I think it is very important to see how the accumulation of knowledge (maybe better worded as 'scientific progress') has invalidated previously accepted concepts about the world. So that quote Daniel Denett used in his speech, where his friend/collegue recounted the story of 'real magic' and 'not real magic' is an archetypical: the concept of magic was created at a time when so little was understood of the universe that it was more acceptable to believe that good portions of every day life could lie literally beyond human comprehension, but this premise is much less acceptable today. As a result, 'real magic' now refers to the sort of magic that does not exist, while 'not real magic' refers to the sort of magic that actually can be performed (i.e., illusions). Science has progressed in such a way that it has become difficult to even conceive of an aspect of the universe that is immune to scientific investigation—in some sense we could define science as the process of seeking answers indefinitely, in contrast to religion which could be similarly defined as the process of accepting answers as infallible. Anyone who is slightly familiar with the history of science (or simply with modern science) should recognize the danger in believing answers to be infallible; Einstein, Riemann and Galileo (or Copernicus, or lets not forget Bruno), all broke down the previously accepted beliefs in response to the evidence they saw collected before them, though Einstein himself suffered from indoctrination, preventing him from coming to terms with quantum theory. (Though in his defense, the strongest evidence for the theory was all collected after his death.) It is the certainty, the conviction of belief, that makes humans look foolish, and anyone who is truly scientifically minded is aware of this. It is the backbone of Bertrand Russell's essay, "Am I an Atheist or Agnostic?", or more generally any seriously rational person.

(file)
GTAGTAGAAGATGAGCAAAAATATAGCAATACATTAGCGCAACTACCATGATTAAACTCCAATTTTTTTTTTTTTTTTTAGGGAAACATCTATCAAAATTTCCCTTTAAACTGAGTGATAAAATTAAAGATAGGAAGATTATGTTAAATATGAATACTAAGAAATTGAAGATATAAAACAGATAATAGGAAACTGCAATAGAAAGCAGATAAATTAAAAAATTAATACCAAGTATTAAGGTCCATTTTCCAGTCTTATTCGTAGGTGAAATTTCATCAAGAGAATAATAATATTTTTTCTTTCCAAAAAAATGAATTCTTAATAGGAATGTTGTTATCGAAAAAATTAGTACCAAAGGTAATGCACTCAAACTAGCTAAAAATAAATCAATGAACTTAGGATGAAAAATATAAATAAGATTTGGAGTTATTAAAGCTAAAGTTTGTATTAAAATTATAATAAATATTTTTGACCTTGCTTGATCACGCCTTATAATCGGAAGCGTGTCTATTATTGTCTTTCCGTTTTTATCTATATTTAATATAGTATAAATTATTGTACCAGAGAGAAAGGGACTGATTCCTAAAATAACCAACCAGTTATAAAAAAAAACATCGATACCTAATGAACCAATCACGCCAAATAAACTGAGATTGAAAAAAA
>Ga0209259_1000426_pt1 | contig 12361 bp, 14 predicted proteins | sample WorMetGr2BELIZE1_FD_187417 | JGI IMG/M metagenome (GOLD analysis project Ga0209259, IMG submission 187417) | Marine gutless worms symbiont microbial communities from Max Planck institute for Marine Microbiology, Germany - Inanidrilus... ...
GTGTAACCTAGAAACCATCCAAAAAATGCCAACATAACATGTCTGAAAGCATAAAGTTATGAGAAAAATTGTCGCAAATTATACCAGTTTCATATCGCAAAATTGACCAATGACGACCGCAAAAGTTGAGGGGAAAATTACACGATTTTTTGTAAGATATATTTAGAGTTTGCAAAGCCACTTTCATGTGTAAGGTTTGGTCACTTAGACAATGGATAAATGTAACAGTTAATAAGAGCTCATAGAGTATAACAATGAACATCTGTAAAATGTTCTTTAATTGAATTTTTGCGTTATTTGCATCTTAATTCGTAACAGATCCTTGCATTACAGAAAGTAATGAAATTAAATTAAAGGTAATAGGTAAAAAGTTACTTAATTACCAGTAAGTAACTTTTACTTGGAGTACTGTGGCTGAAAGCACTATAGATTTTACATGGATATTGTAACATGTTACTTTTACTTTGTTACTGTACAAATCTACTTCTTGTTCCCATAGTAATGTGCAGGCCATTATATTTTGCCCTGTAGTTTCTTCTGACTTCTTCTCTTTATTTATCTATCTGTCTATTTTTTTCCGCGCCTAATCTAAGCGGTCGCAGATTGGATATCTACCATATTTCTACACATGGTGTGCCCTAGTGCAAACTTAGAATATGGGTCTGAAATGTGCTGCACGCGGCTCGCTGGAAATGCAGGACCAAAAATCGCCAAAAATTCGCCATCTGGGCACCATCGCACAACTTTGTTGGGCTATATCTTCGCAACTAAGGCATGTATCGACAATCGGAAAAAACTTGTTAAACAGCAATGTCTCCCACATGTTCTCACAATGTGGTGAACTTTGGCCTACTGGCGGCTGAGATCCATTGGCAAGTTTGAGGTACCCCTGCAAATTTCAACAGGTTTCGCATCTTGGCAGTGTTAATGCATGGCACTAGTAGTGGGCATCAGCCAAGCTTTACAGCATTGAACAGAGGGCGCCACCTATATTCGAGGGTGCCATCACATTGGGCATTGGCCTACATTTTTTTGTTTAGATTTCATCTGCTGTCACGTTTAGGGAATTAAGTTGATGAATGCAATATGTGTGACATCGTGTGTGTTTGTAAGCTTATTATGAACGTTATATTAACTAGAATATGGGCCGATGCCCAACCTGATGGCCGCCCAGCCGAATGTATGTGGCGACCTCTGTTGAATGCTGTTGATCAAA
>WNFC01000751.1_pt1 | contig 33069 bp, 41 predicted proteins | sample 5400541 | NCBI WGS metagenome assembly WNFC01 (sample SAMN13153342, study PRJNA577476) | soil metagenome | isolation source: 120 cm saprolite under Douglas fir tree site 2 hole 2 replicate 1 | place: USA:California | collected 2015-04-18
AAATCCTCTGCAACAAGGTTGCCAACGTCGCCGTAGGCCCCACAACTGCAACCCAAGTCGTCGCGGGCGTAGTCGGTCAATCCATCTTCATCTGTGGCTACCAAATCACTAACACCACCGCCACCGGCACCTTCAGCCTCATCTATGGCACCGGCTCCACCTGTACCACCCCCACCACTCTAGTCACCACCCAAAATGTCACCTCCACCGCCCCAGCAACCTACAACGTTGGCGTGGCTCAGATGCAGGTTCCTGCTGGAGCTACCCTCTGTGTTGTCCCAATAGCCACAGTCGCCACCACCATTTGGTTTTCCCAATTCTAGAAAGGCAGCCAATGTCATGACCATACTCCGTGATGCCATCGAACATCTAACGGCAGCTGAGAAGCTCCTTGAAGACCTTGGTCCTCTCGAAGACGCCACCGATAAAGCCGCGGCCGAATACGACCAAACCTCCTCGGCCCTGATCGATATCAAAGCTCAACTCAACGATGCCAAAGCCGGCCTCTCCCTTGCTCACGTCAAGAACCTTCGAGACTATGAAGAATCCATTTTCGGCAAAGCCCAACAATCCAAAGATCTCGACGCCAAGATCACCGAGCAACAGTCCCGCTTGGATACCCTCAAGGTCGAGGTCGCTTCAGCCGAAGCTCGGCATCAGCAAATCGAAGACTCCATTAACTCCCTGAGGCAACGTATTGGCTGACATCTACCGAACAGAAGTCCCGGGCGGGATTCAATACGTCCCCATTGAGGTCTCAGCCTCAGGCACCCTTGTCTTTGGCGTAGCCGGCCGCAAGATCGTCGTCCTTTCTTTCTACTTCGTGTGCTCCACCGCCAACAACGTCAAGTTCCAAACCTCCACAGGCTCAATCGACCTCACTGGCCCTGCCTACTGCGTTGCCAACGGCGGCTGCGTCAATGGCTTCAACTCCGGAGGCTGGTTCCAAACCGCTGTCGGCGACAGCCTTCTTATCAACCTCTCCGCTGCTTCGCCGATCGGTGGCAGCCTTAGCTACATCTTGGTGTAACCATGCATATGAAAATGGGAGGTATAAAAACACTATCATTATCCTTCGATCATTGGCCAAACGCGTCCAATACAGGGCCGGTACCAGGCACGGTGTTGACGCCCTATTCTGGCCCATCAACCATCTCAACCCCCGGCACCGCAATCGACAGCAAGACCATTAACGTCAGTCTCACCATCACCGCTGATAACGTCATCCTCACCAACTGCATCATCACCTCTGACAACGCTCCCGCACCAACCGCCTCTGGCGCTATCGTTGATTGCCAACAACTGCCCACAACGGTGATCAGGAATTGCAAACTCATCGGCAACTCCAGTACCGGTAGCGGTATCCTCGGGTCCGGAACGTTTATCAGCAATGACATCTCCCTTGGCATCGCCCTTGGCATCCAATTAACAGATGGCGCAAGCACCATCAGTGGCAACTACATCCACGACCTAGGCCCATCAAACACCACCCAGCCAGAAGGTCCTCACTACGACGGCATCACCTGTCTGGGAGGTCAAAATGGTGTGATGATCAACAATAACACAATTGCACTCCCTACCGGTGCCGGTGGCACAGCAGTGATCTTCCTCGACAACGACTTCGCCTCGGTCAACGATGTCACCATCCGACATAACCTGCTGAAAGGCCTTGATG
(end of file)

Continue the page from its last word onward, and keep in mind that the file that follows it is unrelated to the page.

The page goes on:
The only people I have ever met or heard of, who really truly think of themselves as evil, all convey overwhelming remorse. Which seems to revoke any right to declare them truly evil.
An eye for an eye, or turn the other cheek?
The challenges to overcome,
are all purely habitual.
Just how much distance means we're on our own?